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The Collected Letters of Robert Southey Part 4: 1810-1815

2585. Robert Southey to Thomas Southey, 10 April 1815 ⁠* 

Keswick. 10 April. 1815

My Lord Imperaunce

As people may bekla’agen  [1]  themselves so methinks they may congratulate themselves also, & therefore I never write mere letters of congratulation or of condolence. There could be no occasion to tell you that I was glad to hear Sarah was safe, & that the new comeling had proved to be of the more worthy gender, [2]  – because you knew it already. Moreover I am not fond of consuming ink unnecessarily, my inevitable consumption occasion compelling me to replenish the ink stand more often than is agreable. – You do well in castling your boys – & if you christen the next Bernard, it may serve as a reason (for want of a better) why he should represent a neighbouring town in parliament hereafter. [3] 

I shall come to you as soon as I am a free man; that is to say as soon as this Quarters work is performed, on the performance of which my next half-yearly payments depend. There will be two long articles, both well timed. The first upon Buonapartes expedition to Egypt. [4]  The second edition of a French history first published ten years ago gives occasion for this, – because it contains the details of the Jaffa massacre by the author who was an eye witness. [5]  Half this article is done. There are some very xx impressive circumstances in it: – none more so than the fact mentioned by a French writer that when Buonaparte travelled across the desert xxx xx to Suez the nights being as piercingly cold as the days were intolerably hot & nothing else which was combustable to be found, xx xx a fire was made to warm him & his staff of the bones & dry bodies with which the way across the desert is strewn! [6]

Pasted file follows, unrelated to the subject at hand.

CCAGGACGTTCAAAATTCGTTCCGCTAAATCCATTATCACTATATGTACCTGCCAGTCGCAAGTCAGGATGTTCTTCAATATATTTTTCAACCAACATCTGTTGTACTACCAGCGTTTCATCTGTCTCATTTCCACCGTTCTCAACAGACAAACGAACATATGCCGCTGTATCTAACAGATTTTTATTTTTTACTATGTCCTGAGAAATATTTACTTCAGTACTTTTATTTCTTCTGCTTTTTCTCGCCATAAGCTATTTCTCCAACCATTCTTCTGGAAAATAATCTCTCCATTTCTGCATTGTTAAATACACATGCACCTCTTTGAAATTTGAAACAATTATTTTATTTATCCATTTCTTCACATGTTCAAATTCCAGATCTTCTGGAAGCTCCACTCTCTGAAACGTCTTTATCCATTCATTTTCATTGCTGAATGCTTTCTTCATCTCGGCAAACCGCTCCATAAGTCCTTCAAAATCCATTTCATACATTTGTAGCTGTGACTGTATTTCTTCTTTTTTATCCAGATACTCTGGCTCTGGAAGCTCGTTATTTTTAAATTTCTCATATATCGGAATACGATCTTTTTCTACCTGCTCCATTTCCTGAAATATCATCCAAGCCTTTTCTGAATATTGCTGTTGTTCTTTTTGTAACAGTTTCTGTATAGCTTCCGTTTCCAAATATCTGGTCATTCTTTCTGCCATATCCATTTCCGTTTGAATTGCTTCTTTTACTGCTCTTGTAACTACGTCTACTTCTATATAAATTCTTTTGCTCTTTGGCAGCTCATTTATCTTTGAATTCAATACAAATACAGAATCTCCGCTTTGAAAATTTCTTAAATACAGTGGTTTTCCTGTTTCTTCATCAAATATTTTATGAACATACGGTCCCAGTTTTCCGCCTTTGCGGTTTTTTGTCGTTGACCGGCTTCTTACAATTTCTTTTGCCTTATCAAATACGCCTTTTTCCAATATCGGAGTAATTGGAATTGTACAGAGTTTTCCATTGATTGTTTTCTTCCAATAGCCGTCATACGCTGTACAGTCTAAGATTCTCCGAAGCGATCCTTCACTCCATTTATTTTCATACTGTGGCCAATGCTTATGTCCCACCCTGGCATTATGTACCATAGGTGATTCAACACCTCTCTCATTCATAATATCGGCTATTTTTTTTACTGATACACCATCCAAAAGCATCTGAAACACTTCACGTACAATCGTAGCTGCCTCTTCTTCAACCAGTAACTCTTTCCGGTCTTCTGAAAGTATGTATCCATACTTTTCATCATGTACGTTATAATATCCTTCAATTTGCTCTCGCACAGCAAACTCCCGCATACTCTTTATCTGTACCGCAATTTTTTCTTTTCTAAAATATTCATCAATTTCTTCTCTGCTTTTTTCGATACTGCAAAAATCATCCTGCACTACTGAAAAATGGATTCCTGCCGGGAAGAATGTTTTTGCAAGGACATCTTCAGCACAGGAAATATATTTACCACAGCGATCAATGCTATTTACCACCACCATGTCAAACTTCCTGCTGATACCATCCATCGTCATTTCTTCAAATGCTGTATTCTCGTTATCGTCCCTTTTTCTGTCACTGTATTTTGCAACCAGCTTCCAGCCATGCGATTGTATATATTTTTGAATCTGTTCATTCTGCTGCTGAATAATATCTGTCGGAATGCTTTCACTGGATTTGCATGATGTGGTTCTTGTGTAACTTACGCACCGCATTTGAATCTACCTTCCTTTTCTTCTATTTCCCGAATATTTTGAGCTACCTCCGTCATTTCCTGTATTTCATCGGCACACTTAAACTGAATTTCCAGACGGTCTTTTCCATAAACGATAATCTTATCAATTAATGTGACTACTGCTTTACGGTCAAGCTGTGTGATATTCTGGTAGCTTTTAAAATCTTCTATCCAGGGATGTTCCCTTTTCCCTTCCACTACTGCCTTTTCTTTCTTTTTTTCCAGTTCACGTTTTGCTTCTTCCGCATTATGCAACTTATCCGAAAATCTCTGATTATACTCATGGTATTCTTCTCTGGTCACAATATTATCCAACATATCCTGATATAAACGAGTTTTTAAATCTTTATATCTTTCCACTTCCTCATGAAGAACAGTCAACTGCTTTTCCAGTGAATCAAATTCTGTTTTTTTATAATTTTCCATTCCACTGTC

The other article is upon a catchpenny, or rather catchshilling Life of Lord Wellington which I have only begun, & for which I am to be paid the ridiculous price of 100£. [7]  As soon as these jobs are off my hands, for which six weeks may be allowed, I shall visit you.